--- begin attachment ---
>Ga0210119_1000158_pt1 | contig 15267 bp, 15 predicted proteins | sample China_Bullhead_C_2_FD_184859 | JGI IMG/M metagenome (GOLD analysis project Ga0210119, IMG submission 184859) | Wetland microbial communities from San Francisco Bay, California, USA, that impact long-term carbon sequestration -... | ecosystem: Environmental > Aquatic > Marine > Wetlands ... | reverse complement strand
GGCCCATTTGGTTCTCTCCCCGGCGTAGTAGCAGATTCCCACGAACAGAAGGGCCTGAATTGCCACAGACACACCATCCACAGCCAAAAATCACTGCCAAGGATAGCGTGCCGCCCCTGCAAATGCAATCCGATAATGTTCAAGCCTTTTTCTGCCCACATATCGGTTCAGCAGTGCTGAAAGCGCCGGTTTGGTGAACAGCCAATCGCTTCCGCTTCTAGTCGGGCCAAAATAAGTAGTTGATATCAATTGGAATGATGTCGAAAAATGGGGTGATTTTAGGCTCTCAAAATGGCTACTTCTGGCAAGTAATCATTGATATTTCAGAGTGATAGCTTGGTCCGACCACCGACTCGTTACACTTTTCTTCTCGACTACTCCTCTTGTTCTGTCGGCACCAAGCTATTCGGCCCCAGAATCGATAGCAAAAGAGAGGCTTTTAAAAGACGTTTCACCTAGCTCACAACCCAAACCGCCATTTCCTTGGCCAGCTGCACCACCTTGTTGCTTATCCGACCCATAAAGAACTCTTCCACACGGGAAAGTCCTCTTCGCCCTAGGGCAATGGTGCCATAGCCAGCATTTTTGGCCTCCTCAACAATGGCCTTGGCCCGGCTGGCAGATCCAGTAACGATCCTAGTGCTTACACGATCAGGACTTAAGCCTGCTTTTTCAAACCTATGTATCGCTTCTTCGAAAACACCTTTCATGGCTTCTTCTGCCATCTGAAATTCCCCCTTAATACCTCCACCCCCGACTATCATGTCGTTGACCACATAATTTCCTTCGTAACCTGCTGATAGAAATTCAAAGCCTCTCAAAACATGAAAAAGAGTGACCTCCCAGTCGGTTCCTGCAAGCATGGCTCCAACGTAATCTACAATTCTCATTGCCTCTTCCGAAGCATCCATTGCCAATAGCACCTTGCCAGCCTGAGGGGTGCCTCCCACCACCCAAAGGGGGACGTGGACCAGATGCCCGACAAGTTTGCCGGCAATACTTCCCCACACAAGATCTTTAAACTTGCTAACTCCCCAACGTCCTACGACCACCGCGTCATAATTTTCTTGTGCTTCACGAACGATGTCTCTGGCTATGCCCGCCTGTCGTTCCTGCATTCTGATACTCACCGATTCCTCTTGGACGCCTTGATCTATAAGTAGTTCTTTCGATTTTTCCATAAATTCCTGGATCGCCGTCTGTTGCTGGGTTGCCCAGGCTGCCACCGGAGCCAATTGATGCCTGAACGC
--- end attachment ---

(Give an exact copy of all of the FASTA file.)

>Ga0210119_1000158_pt1 | contig 15267 bp, 15 predicted proteins | sample China_Bullhead_C_2_FD_184859 | JGI IMG/M metagenome (GOLD analysis project Ga0210119, IMG submission 184859) | Wetland microbial communities from San Francisco Bay, California, USA, that impact long-term carbon sequestration -... | ecosystem: Environmental > Aquatic > Marine > Wetlands ... | reverse complement strand
GGCCCATTTGGTTCTCTCCCCGGCGTAGTAGCAGATTCCCACGAACAGAAGGGCCTGAATTGCCACAGACACACCATCCACAGCCAAAAATCACTGCCAAGGATAGCGTGCCGCCCCTGCAAATGCAATCCGATAATGTTCAAGCCTTTTTCTGCCCACATATCGGTTCAGCAGTGCTGAAAGCGCCGGTTTGGTGAACAGCCAATCGCTTCCGCTTCTAGTCGGGCCAAAATAAGTAGTTGATATCAATTGGAATGATGTCGAAAAATGGGGTGATTTTAGGCTCTCAAAATGGCTACTTCTGGCAAGTAATCATTGATATTTCAGAGTGATAGCTTGGTCCGACCACCGACTCGTTACACTTTTCTTCTCGACTACTCCTCTTGTTCTGTCGGCACCAAGCTATTCGGCCCCAGAATCGATAGCAAAAGAGAGGCTTTTAAAAGACGTTTCACCTAGCTCACAACCCAAACCGCCATTTCCTTGGCCAGCTGCACCACCTTGTTGCTTATCCGACCCATAAAGAACTCTTCCACACGGGAAAGTCCTCTTCGCCCTAGGGCAATGGTGCCATAGCCAGCATTTTTGGCCTCCTCAACAATGGCCTTGGCCCGGCTGGCAGATCCAGTAACGATCCTAGTGCTTACACGATCAGGACTTAAGCCTGCTTTTTCAAACCTATGTATCGCTTCTTCGAAAACACCTTTCATGGCTTCTTCTGCCATCTGAAATTCCCCCTTAATACCTCCACCCCCGACTATCATGTCGTTGACCACATAATTTCCTTCGTAACCTGCTGATAGAAATTCAAAGCCTCTCAAAACATGAAAAAGAGTGACCTCCCAGTCGGTTCCTGCAAGCATGGCTCCAACGTAATCTACAATTCTCATTGCCTCTTCCGAAGCATCCATTGCCAATAGCACCTTGCCAGCCTGAGGGGTGCCTCCCACCACCCAAAGGGGGACGTGGACCAGATGCCCGACAAGTTTGCCGGCAATACTTCCCCACACAAGATCTTTAAACTTGCTAACTCCCCAACGTCCTACGACCACCGCGTCATAATTTTCTTGTGCTTCACGAACGATGTCTCTGGCTATGCCCGCCTGTCGTTCCTGCATTCTGATACTCACCGATTCCTCTTGGACGCCTTGATCTATAAGTAGTTCTTTCGATTTTTCCATAAATTCCTGGATCGCCGTCTGTTGCTGGGTTGCCCAGGCTGCCACCGGAGCCAATTGATGCCTGAACGC